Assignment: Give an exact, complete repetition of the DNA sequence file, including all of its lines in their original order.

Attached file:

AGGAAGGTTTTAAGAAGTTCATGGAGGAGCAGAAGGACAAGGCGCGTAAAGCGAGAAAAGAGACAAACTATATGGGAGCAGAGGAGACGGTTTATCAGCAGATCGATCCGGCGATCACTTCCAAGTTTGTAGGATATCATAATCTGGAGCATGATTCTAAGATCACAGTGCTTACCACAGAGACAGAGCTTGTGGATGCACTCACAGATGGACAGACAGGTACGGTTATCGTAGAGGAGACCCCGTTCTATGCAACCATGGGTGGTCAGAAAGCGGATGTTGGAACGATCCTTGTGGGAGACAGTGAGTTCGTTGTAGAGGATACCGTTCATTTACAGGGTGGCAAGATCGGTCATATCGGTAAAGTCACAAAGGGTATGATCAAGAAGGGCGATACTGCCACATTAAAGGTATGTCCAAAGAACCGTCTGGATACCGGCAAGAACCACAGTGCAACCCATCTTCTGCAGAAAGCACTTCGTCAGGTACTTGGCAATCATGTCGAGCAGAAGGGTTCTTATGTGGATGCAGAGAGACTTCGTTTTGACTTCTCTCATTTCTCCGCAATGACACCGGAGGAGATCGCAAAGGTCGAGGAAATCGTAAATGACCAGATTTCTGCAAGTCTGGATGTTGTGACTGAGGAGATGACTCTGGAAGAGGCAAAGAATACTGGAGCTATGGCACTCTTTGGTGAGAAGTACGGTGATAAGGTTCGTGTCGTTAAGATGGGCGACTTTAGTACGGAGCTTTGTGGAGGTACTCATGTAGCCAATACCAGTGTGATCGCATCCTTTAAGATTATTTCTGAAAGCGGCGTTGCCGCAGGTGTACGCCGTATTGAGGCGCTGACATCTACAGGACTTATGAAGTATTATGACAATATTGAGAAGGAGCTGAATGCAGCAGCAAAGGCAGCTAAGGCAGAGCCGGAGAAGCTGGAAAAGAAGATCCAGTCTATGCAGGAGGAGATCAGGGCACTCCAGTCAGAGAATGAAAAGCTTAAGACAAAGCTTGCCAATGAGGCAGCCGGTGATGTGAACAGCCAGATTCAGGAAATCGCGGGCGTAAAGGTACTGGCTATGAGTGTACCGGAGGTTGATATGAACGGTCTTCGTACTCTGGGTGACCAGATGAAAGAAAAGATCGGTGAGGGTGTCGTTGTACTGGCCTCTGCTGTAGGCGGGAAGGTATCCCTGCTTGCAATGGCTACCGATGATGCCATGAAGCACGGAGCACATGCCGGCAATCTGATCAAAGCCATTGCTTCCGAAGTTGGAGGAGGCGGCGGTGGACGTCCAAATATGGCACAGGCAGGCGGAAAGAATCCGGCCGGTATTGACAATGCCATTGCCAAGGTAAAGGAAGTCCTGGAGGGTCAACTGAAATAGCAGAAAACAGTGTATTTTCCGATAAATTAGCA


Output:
AGGAAGGTTTTAAGAAGTTCATGGAGGAGCAGAAGGACAAGGCGCGTAAAGCGAGAAAAGAGACAAACTATATGGGAGCAGAGGAGACGGTTTATCAGCAGATCGATCCGGCGATCACTTCCAAGTTTGTAGGATATCATAATCTGGAGCATGATTCTAAGATCACAGTGCTTACCACAGAGACAGAGCTTGTGGATGCACTCACAGATGGACAGACAGGTACGGTTATCGTAGAGGAGACCCCGTTCTATGCAACCATGGGTGGTCAGAAAGCGGATGTTGGAACGATCCTTGTGGGAGACAGTGAGTTCGTTGTAGAGGATACCGTTCATTTACAGGGTGGCAAGATCGGTCATATCGGTAAAGTCACAAAGGGTATGATCAAGAAGGGCGATACTGCCACATTAAAGGTATGTCCAAAGAACCGTCTGGATACCGGCAAGAACCACAGTGCAACCCATCTTCTGCAGAAAGCACTTCGTCAGGTACTTGGCAATCATGTCGAGCAGAAGGGTTCTTATGTGGATGCAGAGAGACTTCGTTTTGACTTCTCTCATTTCTCCGCAATGACACCGGAGGAGATCGCAAAGGTCGAGGAAATCGTAAATGACCAGATTTCTGCAAGTCTGGATGTTGTGACTGAGGAGATGACTCTGGAAGAGGCAAAGAATACTGGAGCTATGGCACTCTTTGGTGAGAAGTACGGTGATAAGGTTCGTGTCGTTAAGATGGGCGACTTTAGTACGGAGCTTTGTGGAGGTACTCATGTAGCCAATACCAGTGTGATCGCATCCTTTAAGATTATTTCTGAAAGCGGCGTTGCCGCAGGTGTACGCCGTATTGAGGCGCTGACATCTACAGGACTTATGAAGTATTATGACAATATTGAGAAGGAGCTGAATGCAGCAGCAAAGGCAGCTAAGGCAGAGCCGGAGAAGCTGGAAAAGAAGATCCAGTCTATGCAGGAGGAGATCAGGGCACTCCAGTCAGAGAATGAAAAGCTTAAGACAAAGCTTGCCAATGAGGCAGCCGGTGATGTGAACAGCCAGATTCAGGAAATCGCGGGCGTAAAGGTACTGGCTATGAGTGTACCGGAGGTTGATATGAACGGTCTTCGTACTCTGGGTGACCAGATGAAAGAAAAGATCGGTGAGGGTGTCGTTGTACTGGCCTCTGCTGTAGGCGGGAAGGTATCCCTGCTTGCAATGGCTACCGATGATGCCATGAAGCACGGAGCACATGCCGGCAATCTGATCAAAGCCATTGCTTCCGAAGTTGGAGGAGGCGGCGGTGGACGTCCAAATATGGCACAGGCAGGCGGAAAGAATCCGGCCGGTATTGACAATGCCATTGCCAAGGTAAAGGAAGTCCTGGAGGGTCAACTGAAATAGCAGAAAACAGTGTATTTTCCGATAAATTAGCA